Saturday, December 29, 2012

The Deep Blue Sea Battles an Ocean of Emotions in Order to Convey the Pain and Heartbreak of the Reality of War a Torn Britain

The Deep Blue Sea (4 out 5 Stars)
Directed and Written by Terrence Davies (The House of Mirth)
Starring: Rachel Weisz, Tom Hiddleston, and Simon Russell Beale

After a cheery holiday season, what better way to bring things down to reality with one of the most emotional films of the year.  Throughout this holiday season most of my time has been catching up on films I missed in the theatres, or were in such limited release, I missed their time even at Kendall Square Cinema in Cambridge.  This film had been on my list since seeing the preview, I love a good thought provoking emotional journey, and this film fits the bill.

Hester Collyer (Weisz) is married to a judge, Sir William Collyer (Beale).  While during the World War II Hester becomes caught in a heated love affair with an air force pilot Freddie Paige (Hiddleston). The film centers on Hester's discovery of the passion she lacks with her older more traditional husband, and Davies rather shrewdly uses impeccable editing in his script to take audiences back and forth between the two worlds where Hester never reaches the emotional stability she needs.

This film is based on the 1952 play by Terrence Ratigan, centering on love that feels incredibly right, but goes wrong when Hester's uncontrollable emotions start to consume her actions.  Davies uses his own experiences growing up in working class Liverpool to emphasize the emotional context of this story.  Davies work in the film The House of Mirth helps extrapolate the social mores within this film looking at the noble judge in comparison with World War II pilot.  Within this film Davies uses the social structure and post war era emotions to help emphasize the emotional struggle of the three characters caught in the love triangle.

One of the main stars outside of the film is the city of war torn London.  From the first and last scenes the the image of a building torn apart by bombing raids proves to symbolize the actresses emotional journey as she battles her fiery relationship, and new found journeys.  Davies knows how to make these scenes impact the film without letting the tone, or scene control the film.  Davies quick cuts from scene to scene allow audiences to create their own understanding of each characters journey, and letting the actor's performance shine.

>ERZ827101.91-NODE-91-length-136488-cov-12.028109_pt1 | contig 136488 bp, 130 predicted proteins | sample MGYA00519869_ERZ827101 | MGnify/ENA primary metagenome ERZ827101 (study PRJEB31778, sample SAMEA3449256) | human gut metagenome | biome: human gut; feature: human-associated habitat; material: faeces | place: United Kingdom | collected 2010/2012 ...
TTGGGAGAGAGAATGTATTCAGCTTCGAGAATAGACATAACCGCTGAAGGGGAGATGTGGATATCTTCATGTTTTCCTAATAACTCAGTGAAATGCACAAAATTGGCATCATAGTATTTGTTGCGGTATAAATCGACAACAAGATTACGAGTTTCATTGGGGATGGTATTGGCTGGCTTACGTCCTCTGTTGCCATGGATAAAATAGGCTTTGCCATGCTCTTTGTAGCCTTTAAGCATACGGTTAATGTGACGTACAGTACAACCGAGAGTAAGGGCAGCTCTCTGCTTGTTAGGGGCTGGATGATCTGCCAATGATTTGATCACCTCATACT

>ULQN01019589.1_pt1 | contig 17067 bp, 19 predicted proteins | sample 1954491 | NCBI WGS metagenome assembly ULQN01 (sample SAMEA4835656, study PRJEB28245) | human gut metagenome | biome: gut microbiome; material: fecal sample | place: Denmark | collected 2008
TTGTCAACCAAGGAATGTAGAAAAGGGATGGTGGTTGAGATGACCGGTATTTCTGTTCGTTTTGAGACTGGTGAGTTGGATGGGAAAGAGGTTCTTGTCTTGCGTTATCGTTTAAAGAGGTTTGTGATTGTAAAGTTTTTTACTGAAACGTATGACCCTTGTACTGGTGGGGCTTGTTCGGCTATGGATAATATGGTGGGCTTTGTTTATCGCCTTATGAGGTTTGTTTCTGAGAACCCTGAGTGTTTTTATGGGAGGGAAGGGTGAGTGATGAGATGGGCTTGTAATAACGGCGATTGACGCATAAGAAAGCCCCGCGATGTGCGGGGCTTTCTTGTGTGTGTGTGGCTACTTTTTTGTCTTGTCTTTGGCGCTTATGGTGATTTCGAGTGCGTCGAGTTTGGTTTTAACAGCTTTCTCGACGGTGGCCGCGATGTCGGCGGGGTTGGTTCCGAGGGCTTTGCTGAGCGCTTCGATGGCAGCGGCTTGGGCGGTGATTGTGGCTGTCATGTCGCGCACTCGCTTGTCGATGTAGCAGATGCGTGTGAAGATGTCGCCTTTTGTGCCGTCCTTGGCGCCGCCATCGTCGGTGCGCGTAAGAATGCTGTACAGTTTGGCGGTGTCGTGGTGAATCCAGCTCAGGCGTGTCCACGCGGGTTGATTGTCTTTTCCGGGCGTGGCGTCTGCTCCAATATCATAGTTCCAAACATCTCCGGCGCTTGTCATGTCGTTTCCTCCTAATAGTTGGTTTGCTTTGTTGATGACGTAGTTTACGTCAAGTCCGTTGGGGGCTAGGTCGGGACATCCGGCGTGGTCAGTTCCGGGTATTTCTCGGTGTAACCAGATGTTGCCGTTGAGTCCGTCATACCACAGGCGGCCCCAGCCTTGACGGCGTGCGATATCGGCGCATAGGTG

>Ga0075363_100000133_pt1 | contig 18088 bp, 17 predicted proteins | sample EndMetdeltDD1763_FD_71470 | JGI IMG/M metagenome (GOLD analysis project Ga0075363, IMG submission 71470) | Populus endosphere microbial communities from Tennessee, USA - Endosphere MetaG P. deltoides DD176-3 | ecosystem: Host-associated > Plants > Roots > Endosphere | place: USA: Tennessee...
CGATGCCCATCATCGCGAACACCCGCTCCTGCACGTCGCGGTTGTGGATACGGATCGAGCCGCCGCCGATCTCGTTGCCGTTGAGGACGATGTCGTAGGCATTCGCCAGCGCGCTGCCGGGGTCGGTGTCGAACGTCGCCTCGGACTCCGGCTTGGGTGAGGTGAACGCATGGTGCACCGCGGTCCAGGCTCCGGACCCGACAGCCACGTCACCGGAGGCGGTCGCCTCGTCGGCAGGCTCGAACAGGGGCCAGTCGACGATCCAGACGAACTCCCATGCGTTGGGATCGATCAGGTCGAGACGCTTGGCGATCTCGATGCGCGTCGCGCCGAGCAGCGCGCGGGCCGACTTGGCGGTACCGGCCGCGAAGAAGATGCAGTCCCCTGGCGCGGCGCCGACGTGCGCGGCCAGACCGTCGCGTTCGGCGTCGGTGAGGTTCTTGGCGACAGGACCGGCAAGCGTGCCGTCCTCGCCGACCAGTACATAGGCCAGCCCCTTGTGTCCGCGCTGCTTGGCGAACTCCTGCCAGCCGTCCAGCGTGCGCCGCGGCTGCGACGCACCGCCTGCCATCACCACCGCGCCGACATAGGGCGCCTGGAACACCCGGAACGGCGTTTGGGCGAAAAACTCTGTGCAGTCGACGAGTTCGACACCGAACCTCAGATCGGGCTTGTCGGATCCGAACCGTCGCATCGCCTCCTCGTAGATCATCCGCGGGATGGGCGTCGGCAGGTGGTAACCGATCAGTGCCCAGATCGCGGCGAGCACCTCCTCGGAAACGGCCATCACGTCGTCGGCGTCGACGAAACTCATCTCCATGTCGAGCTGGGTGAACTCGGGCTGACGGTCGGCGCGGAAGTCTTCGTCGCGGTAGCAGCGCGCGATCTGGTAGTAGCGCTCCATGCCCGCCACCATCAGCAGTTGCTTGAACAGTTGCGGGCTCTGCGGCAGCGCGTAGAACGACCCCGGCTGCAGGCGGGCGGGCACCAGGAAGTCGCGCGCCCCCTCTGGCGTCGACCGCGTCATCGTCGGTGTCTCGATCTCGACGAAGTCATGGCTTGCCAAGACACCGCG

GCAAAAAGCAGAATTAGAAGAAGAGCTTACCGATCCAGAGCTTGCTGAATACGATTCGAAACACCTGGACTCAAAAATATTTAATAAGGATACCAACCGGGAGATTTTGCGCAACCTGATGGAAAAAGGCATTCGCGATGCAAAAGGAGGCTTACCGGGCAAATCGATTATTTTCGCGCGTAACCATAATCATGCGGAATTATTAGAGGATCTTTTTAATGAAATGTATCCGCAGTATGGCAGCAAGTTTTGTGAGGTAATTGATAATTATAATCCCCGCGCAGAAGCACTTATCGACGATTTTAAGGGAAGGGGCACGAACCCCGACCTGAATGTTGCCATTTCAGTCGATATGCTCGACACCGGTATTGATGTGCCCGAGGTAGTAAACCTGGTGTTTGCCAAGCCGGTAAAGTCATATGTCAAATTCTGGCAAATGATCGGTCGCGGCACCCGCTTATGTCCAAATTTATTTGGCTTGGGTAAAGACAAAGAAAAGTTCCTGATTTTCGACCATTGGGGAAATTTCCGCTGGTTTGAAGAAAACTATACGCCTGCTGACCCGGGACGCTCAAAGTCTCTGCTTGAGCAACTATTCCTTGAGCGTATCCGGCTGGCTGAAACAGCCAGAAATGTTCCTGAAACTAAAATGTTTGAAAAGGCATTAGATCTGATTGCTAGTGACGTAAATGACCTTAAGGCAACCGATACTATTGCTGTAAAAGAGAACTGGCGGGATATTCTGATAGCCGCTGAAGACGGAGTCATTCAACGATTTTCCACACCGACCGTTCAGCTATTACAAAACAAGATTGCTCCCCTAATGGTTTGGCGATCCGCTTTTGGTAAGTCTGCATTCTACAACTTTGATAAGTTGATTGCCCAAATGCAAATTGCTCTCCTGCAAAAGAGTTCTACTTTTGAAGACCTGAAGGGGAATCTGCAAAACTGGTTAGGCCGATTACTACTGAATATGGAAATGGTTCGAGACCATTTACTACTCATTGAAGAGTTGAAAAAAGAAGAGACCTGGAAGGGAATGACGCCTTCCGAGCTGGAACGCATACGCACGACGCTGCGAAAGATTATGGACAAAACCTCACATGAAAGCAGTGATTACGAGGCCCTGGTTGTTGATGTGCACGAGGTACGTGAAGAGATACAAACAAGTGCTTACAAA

Each of the three stars is brilliant in their own way, but the most illuminating is Weisz (past Best Supporting Actress winner for The Constant Gardener).  Weisz's character Hester never truly hoots or hollers, nor does she let the stories melodrama become too much.  Weisz has proven throughout the evolution of her career and with this role as Hester that she has perfected her craft, and become one of the best actresses.  As you watch Weisz dance between these two men there is never an instant where you don't struggle with her character; she transforms the viewer allowing them to fight along with her.

The two other men in her life are Freddie and Sir William are also played with utter expertise.  Beale captures the quiet refined nature, while showing his anguish over losing someone he loves; his performance is the quiet brilliance within this film.  Hiddleston is a fire storm; he is one of the best new actors on the scene, from his role as villain Loki in The Avengers, to his alcoholic nature in this film. Hiddleston represents the other side of love passion, and his performance elevates the intense feelings of the passionate love affair.

In the early part of the film Hester's mother-in-law says "Beware of passion Hester.  It always leads to something ugle."  Hester responds with a glib "What would you replace it with?" and mother-in-law responds "with a guarded enthusiasm."  This line represents the true differentiation between passion f

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